USDA Borlaug Fellows begin University of Nebraska-Lincoln stay
United States Department of Agriculture Foreign Ag Service (USDA-FAS) Borlaug Fellows, Dr. Keziah Ndungu, of Kenya, and Mr. Prudence Lugendo, of Tanzania, arrived in September to begin their fellowship at UNL. Their mentors are Dr. Charles Wortmann, professor, Department of Agronomy and Horticulture; and Dr. Tsegaye Tadesse, research associate professor and climatologist in the School of Natural Resources with the National Drought Mitigation Center, respectively. The Borlaug program provides UNL faculty with the opportunity to create collaborative research partnerships with talented scholars from developing and middle income nations. Over the last year, IANR Global has helped secure six USDA/FAS grants so faculty could host such scholars. In October, the two sets of mentors and fellows attended the World Food Prize Norman E. Borlaug International Symposium in Des Moines, Iowa. Jim Remcheck, of the USDA Foreign Ag Service, visited UNL November 14 to meet with the fellows and their mentors, as well as speak with faculty about future opportunities to sponsor and host Borlaug Fellows.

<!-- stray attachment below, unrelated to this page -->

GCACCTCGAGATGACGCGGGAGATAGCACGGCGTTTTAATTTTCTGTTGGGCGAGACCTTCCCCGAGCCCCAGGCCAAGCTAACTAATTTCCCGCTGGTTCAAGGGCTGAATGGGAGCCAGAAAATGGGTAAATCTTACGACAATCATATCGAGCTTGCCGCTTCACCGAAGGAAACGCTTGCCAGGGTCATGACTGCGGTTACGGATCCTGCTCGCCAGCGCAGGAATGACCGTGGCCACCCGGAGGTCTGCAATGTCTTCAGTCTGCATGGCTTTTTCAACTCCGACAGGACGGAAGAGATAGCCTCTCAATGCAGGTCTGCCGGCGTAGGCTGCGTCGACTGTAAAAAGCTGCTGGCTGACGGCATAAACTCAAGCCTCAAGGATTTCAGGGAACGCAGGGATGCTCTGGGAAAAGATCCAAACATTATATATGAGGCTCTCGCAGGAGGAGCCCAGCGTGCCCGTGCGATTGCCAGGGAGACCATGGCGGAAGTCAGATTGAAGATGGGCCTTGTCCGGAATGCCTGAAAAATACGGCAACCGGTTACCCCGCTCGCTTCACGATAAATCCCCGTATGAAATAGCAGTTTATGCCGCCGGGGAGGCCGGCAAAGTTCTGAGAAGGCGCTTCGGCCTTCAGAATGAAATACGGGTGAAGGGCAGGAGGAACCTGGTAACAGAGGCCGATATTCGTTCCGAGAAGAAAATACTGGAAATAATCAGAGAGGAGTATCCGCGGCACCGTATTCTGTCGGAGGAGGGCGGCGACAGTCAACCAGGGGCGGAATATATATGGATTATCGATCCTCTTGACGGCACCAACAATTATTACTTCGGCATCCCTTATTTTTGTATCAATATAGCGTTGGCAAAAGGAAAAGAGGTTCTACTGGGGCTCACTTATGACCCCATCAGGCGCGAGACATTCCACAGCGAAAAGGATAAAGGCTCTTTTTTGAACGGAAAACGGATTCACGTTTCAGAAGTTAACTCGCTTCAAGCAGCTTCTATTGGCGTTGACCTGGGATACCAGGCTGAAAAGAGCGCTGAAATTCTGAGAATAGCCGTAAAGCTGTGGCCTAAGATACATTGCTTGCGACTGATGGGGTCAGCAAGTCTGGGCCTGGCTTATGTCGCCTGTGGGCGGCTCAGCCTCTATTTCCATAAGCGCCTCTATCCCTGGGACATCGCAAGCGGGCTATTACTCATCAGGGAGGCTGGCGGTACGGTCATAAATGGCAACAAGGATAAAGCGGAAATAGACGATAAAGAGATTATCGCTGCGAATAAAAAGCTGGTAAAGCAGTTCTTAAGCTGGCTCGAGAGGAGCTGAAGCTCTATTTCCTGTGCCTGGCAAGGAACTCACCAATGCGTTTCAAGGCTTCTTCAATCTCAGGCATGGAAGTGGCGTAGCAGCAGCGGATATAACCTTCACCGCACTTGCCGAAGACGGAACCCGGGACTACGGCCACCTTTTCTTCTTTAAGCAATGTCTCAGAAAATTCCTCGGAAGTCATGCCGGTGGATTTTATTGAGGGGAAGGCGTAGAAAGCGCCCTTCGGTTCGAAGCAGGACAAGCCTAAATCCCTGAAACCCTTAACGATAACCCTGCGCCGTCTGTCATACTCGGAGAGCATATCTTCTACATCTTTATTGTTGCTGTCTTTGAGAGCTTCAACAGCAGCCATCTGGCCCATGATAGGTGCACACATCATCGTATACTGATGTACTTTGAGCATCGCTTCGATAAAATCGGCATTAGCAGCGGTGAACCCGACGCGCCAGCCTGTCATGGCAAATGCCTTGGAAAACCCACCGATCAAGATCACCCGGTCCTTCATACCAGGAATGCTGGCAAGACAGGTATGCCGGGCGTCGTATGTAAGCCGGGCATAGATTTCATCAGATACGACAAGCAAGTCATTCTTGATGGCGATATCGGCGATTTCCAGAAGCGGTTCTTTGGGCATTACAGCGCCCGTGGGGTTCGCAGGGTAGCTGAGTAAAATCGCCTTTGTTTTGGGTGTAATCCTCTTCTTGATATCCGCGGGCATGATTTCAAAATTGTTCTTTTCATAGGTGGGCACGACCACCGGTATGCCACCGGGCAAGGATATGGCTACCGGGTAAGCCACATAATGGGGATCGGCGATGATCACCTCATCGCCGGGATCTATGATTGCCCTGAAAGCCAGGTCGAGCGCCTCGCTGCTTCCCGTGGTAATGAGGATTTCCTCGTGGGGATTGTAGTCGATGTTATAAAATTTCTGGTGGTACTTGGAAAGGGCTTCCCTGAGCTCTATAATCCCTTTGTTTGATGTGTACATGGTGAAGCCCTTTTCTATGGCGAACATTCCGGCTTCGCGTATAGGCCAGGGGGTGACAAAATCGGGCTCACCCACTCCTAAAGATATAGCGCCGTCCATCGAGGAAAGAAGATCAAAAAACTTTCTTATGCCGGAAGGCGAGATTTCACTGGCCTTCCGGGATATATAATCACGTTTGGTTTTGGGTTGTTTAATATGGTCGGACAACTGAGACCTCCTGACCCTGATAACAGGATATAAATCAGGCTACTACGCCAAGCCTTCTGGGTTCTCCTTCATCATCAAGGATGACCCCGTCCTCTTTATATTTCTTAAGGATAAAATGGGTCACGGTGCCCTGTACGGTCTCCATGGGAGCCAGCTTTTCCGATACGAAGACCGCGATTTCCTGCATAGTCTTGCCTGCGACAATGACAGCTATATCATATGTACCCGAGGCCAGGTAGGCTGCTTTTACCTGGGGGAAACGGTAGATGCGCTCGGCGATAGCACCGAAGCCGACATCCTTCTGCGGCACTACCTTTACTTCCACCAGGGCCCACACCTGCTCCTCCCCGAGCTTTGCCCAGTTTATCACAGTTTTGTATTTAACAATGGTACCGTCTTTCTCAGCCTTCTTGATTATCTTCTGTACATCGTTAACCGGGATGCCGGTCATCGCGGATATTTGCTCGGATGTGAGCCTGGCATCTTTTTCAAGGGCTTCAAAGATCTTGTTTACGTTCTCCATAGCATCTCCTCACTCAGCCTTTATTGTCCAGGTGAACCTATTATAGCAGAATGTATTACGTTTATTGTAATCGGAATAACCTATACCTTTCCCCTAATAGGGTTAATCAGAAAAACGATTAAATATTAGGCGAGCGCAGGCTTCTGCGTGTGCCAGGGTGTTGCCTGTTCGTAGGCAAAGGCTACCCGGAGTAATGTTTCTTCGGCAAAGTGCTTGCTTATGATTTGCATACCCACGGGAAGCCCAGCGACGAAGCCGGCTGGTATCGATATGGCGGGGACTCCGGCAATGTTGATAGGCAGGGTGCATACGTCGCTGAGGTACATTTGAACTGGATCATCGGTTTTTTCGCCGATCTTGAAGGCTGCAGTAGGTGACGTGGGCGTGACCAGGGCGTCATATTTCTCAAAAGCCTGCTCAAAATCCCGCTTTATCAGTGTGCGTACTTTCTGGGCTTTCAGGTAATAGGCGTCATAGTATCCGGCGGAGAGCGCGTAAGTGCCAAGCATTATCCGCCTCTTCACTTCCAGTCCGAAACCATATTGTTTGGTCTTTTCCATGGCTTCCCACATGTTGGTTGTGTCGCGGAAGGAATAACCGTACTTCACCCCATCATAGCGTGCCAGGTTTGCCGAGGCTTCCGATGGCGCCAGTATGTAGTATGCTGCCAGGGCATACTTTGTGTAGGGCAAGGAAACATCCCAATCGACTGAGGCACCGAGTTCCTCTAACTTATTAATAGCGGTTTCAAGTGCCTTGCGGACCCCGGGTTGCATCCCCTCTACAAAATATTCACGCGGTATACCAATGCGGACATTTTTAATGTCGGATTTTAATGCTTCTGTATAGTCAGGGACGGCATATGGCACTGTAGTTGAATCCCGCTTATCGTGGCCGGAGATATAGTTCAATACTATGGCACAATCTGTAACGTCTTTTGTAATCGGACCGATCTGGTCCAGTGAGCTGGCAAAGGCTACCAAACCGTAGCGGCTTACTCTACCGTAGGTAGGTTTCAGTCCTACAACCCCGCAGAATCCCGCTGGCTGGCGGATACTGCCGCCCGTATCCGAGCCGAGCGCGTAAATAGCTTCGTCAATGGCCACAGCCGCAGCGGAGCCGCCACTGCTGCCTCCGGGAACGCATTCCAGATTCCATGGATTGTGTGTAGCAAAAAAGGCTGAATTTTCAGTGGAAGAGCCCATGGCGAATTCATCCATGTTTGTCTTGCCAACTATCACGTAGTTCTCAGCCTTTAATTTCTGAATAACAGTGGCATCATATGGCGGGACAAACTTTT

About the program:
"The Norman E. Borlaug International Agricultural Science and Technology Fellowship Program promotes food security and economic growth by providing training and collaborative research opportunities to fellows from developing and middle-income countries.
Borlaug fellows are generally scientists, researchers or policymakers who are in the early or middle stages of their careers. Each fellow works one-on-one with a mentor at a U.S. university, research center or government agency, usually for 6-12 weeks. The U.S. mentor will later visit the fellow’s home institution to continue collaboration. Fellows may also attend the annual World Food Prize Symposium, held each October in Des Moines, Iowa.
The Borlaug Fellowship Program honors Norman E. Borlaug, the American agronomist, humanitarian and Nobel laureate who is known as the “father of the Green Revolution.” Since the program’s inception in 2004, approximately 700 fellows from 64 countries have participated in research and training focused on a wide array of agriculture-related topics, including agronomy, veterinary science, nutrition, food safety, sanitary and phytosanitary issues, natural resource management, agricultural biotechnology, global climate change, agricultural economics and agricultural policy."
Via the USDA FAS Programs site.